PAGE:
It's a cliche, but change occurs slowly in Japan.
Hajime Sasaki promised to change NEC Electronics Corp. soon after becoming chairman of the company's board of directors. Nine years later, and almost half a century after joining the company in 1961, Sasaki has unveiled the latest tactic in his efforts to reorganize the electronic giant.
By western standards, where shareholders expect corporate reorganizations to begin within weeks of being announced and wind down in a year or so, the slow progress of NEC's decade-long restructuring is mind-boggling. By Japanese standards, though, NEC and Sasaki are on the fast track.
Sasaki's latest move, which brought his Tokyo-based company into a global semiconductor process development alliance with IBM Corp. and other multinational companies is his most daring because it sends the clearest signal yet of the Japanese high-tech sector's willingness to embrace a new operational model.
While the alliance does not rise to the level of a East-West high-tech corporate merger, the move is still significant in that it brings NEC into a partnership with companies as diverse as Toshiba Corp., foundry services provider Chartered Semiconductor Manufacturing Ltd., U.S.-based Freescale Semiconductor Inc., Korea's Samsung Electronics and STMicroelectronics NV.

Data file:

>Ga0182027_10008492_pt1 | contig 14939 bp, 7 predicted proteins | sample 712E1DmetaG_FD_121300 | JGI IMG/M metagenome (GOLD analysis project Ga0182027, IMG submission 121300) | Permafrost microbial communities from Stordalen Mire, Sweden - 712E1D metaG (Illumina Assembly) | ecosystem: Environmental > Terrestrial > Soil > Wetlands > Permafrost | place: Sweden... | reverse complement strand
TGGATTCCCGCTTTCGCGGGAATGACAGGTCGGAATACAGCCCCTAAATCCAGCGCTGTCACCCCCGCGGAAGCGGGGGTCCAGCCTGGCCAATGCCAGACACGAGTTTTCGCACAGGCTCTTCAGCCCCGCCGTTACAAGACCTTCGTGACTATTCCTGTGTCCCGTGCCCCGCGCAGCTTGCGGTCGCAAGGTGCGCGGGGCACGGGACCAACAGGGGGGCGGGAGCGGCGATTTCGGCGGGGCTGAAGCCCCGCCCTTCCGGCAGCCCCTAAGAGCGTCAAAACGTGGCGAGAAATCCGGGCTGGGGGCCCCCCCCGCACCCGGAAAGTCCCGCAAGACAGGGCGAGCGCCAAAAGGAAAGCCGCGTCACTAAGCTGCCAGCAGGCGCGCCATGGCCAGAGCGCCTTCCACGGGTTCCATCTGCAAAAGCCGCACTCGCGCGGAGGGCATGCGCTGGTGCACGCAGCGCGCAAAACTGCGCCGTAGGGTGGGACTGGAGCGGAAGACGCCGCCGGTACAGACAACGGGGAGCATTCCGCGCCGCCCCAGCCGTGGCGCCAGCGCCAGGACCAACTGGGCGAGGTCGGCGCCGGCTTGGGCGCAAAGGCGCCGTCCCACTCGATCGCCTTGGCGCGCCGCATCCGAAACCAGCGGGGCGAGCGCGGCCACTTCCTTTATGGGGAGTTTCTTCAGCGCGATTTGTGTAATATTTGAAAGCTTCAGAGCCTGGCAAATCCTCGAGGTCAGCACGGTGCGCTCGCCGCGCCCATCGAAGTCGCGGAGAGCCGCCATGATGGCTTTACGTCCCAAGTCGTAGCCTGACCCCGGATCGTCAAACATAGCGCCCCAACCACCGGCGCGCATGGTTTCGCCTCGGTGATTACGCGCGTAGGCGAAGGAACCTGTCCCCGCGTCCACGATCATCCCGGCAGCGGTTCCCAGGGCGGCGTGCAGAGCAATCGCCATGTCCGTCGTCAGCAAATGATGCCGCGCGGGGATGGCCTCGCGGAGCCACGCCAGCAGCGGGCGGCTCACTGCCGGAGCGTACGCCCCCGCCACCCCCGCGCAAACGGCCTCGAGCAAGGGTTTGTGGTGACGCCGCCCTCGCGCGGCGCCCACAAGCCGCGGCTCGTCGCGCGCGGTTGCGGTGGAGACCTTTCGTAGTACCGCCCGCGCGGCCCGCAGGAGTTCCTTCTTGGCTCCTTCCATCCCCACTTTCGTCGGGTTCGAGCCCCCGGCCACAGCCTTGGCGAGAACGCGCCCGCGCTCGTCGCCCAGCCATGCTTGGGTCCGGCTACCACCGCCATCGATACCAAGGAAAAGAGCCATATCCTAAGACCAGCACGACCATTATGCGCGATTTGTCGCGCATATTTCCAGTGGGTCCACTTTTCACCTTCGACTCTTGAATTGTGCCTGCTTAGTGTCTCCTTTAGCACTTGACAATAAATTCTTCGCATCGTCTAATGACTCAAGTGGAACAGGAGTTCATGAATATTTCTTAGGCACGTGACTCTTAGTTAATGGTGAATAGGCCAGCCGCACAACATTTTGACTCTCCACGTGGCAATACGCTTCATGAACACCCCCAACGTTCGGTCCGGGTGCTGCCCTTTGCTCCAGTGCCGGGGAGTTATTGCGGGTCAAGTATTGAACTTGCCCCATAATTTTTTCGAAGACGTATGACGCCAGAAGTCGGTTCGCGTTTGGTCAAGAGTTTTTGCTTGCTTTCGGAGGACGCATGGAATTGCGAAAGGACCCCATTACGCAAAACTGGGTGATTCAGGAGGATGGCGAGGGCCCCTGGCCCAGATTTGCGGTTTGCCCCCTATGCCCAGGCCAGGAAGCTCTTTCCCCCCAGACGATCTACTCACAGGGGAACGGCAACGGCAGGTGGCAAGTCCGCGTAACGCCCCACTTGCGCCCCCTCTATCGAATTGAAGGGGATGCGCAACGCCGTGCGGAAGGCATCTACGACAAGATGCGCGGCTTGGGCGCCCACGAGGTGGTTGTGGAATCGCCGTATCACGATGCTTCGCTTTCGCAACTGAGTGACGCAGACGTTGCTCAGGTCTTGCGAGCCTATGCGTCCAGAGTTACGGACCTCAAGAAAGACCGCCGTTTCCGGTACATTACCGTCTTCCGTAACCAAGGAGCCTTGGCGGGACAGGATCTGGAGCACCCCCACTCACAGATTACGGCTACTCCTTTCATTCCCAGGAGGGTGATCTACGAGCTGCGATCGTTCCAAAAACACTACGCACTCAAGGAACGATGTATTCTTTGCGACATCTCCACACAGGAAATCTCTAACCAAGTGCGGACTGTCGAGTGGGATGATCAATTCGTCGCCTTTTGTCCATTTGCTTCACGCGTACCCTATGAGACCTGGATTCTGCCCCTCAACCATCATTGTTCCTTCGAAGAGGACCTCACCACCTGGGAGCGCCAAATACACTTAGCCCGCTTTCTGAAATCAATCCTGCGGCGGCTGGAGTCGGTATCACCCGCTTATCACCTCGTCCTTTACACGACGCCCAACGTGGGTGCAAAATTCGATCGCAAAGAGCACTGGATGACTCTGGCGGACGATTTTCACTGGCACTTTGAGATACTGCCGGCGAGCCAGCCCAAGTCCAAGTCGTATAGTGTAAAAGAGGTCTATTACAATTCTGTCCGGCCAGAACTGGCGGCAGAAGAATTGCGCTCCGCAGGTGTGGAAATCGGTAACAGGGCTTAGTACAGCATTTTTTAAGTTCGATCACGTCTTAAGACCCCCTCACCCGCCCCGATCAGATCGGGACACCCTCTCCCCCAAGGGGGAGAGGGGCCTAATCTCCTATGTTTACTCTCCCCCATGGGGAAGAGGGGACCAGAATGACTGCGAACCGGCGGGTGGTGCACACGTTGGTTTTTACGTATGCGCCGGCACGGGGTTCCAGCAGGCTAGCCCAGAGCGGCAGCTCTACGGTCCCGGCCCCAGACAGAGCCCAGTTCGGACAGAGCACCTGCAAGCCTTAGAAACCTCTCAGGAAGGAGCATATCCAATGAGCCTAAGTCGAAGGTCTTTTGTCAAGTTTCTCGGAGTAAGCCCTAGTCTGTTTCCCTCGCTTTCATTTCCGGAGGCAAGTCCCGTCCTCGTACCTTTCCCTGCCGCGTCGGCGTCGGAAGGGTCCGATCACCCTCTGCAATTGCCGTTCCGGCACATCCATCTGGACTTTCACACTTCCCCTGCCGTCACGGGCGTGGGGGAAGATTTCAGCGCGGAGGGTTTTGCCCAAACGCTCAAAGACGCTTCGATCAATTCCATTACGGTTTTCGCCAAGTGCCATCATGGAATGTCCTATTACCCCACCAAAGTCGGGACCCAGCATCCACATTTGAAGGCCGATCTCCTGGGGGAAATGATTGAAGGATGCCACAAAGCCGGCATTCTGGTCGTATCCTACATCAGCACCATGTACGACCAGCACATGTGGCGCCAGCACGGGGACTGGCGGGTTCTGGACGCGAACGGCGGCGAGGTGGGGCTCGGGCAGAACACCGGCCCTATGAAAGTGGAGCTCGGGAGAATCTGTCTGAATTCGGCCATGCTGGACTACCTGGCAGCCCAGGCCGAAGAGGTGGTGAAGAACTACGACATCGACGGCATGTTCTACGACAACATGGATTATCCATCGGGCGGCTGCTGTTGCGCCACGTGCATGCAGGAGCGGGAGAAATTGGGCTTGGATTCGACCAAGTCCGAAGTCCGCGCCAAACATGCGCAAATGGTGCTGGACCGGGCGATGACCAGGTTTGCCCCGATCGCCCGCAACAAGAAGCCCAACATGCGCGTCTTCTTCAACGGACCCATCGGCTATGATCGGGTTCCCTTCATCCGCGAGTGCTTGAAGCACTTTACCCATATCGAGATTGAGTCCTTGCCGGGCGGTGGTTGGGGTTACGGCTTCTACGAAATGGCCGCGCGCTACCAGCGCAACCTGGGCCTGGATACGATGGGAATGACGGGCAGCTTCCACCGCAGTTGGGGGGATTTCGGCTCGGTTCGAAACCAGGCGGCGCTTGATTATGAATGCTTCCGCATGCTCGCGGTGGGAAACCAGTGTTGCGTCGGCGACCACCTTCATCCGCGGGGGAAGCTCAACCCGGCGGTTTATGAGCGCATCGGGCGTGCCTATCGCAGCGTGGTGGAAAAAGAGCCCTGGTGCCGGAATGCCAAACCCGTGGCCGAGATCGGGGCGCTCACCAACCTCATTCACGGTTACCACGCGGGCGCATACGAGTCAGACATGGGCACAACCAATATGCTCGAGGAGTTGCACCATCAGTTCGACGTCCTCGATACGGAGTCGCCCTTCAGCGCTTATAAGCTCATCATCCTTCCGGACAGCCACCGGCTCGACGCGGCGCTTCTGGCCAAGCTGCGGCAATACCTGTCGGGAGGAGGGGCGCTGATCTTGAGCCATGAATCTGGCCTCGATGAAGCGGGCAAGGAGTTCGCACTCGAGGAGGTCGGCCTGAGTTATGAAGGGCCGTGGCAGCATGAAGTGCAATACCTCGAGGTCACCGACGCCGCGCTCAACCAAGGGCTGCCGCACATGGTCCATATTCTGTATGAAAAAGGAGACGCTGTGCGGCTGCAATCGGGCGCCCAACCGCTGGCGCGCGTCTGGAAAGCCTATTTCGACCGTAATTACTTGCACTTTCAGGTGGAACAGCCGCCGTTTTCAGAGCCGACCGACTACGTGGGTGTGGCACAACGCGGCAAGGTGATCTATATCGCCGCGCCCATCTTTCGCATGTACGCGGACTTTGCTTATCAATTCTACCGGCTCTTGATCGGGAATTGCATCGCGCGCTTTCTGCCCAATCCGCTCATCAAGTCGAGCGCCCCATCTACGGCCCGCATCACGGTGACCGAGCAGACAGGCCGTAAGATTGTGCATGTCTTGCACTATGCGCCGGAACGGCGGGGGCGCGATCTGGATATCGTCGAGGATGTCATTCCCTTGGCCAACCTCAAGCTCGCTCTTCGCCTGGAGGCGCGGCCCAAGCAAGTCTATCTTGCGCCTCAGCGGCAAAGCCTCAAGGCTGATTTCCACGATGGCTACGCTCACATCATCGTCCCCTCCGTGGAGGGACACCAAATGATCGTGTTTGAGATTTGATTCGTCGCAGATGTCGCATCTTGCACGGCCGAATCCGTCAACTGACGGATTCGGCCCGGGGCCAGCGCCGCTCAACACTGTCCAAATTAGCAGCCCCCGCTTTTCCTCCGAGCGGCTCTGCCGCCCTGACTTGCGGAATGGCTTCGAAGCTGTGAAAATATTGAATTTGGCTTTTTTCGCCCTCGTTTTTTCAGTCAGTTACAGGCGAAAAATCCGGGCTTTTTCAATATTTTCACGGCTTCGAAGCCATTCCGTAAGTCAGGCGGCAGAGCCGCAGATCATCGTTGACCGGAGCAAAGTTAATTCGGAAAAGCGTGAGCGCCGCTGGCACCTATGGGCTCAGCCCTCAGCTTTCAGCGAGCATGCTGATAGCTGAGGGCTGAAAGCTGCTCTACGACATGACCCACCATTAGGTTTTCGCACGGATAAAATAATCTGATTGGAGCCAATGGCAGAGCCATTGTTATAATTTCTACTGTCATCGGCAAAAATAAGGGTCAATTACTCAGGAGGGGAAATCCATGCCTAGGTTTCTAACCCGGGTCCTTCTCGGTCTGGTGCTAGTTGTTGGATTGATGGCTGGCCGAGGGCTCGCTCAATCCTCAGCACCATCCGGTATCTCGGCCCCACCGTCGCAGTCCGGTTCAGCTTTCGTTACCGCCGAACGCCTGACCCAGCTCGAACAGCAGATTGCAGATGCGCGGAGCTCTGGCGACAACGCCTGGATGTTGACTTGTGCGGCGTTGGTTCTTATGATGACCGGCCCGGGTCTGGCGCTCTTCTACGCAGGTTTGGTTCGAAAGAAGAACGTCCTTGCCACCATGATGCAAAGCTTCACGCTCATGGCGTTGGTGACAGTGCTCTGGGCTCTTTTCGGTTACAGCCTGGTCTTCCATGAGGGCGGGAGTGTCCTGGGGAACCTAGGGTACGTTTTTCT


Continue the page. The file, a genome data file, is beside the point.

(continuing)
The partners are responding to the spiraling costs of semiconductor process development, a situation that is forcing the industry's leading chip vendors to forge alliances with competitors as well as OEM customers around the world.
By teaming with Big Blue and the other partners, NEC is acknowledging that it can no longer afford to singlehandedly fund next-generation IC process development, and must share with competitors both the costs and risks.
More fundamentally, however, the company is breaking the shackles of nationalistic pride and identity that had previously propelled Japan to the world's second biggest economy. However, those same strengths have proven to be weaknesses in the current global environment.
Changing Japanese mind-set
NEC is not alone. A new mind-set is taking hold in Japan, one that reflects the realities of a rapidly changing global market where old local alliances have become ineffective and new ones must be forged across international borders and, if necessary, with old and even current rivals.